The NFL has ratcheted up the stakes in its ongoing dispute with the NFL Players Association by filing a formal complaint with the National Labor Relations Board today. The NFL has accused the NFLPA of failing to bargain in good faith as a way of running out the clock on negotiations and setting up an eventual decertification of the union.
According to a copy of the complaint obtained by Newsday, the league specifically charges the union with delaying the scheduling of bargaining sessions, failing to respond in a timely fashion to proposals made by the NFL Management Council, inducing the Management Council to make proposals that were categorically rejected by the union, insisting on financial data that the NFL claims it is not legally bound to disclose (i.e. opening its books), and suspending negotiations until the league agrees to provide more detailed financial data.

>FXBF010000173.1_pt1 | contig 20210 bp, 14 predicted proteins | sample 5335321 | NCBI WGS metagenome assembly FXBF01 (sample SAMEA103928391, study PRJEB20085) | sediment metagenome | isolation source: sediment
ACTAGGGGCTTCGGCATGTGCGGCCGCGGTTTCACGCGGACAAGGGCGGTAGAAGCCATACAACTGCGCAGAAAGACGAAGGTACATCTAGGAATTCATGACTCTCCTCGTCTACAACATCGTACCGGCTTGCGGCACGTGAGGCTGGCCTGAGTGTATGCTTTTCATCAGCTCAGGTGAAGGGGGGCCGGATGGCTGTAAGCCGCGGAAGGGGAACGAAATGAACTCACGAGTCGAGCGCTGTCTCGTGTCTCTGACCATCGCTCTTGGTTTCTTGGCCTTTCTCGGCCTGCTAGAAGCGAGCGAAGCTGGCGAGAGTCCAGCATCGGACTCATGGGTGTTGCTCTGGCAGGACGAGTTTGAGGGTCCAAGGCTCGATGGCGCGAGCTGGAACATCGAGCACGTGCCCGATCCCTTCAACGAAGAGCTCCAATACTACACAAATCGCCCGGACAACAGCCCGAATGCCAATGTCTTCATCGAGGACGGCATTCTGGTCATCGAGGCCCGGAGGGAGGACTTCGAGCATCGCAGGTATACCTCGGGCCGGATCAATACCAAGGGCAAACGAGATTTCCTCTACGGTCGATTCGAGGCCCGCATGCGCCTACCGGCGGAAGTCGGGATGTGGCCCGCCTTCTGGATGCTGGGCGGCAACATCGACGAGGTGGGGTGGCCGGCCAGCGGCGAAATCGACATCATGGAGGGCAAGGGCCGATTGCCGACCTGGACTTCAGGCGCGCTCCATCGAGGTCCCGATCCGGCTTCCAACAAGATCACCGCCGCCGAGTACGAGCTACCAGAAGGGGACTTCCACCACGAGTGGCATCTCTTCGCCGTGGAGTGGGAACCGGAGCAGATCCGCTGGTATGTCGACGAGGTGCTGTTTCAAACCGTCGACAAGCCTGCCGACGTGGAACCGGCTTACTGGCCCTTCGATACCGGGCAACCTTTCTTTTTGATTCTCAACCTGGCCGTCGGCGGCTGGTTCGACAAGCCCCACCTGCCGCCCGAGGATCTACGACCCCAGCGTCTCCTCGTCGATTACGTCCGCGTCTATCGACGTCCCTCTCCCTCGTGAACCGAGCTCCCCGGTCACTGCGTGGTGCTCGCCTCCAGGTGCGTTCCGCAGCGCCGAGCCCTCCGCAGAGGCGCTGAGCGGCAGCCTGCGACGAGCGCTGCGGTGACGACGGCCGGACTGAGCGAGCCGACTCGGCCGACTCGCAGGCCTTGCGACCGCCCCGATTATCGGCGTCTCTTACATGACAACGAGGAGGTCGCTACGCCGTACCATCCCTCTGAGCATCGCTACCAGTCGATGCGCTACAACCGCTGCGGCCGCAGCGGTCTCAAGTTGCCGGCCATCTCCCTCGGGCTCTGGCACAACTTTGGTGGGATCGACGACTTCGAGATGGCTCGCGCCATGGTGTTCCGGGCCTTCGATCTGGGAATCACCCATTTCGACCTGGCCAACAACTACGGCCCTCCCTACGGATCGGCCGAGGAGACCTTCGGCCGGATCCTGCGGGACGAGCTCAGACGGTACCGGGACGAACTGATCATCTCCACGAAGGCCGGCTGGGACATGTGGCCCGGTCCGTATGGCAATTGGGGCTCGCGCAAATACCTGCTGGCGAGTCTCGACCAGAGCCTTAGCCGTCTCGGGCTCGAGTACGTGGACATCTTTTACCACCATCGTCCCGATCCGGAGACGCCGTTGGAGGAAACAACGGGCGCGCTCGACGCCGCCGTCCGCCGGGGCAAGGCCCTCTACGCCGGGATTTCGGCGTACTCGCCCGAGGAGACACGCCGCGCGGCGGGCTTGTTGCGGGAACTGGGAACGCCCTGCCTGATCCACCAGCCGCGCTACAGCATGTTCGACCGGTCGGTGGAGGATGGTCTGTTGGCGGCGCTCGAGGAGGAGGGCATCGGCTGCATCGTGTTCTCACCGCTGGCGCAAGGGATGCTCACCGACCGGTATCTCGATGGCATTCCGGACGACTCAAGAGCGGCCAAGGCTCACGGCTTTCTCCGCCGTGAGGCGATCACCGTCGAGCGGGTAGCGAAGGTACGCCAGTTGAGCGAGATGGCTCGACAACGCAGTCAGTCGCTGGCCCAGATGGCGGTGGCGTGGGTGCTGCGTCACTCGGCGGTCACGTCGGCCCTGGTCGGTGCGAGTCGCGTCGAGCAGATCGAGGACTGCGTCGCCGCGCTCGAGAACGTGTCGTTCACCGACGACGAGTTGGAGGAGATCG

The league also claims that the union’s behavior over the last 20 months “plainly establish that it does not intend to engage in good faith collective bargaining with the NFL after the CBA expires.”
The complaint asks the NLRB to force the union to bargain in good fath as the two sides prepare for the expiration of the agreement after March 3.
The NFLPA dismissed the NFL’s claims about decertification, and reiterated the players’ desire to have a new CBA worked out.
“The players didn't walk out and the players can't lock out,” the union said in a statement. “Players want a fair, new and long-term deal. We have offered proposals and solutions on every issue the owners have raised. This claim has absolutely no merit.”
The two sides met in formal negotiating sessions the day before the Super Bowl and again last Wednesday. However, meetings that were scheduled for Thursday were canceled after the union said the league’s negotiating team walked out of Wednesday’s talks.